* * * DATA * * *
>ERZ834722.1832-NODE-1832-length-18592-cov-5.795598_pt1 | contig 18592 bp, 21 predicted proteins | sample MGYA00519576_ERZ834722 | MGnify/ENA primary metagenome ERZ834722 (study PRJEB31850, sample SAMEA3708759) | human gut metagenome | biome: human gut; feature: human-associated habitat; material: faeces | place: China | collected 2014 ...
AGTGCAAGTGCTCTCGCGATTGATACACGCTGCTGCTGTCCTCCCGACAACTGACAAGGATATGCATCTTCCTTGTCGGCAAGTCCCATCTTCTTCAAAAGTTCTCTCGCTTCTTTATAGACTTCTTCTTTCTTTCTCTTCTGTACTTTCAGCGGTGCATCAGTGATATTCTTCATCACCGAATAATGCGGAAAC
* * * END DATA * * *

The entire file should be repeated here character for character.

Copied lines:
>ERZ834722.1832-NODE-1832-length-18592-cov-5.795598_pt1 | contig 18592 bp, 21 predicted proteins | sample MGYA00519576_ERZ834722 | MGnify/ENA primary metagenome ERZ834722 (study PRJEB31850, sample SAMEA3708759) | human gut metagenome | biome: human gut; feature: human-associated habitat; material: faeces | place: China | collected 2014 ...
AGTGCAAGTGCTCTCGCGATTGATACACGCTGCTGCTGTCCTCCCGACAACTGACAAGGATATGCATCTTCCTTGTCGGCAAGTCCCATCTTCTTCAAAAGTTCTCTCGCTTCTTTATAGACTTCTTCTTTCTTTCTCTTCTGTACTTTCAGCGGTGCATCAGTGATATTCTTCATCACCGAATAATGCGGAAAC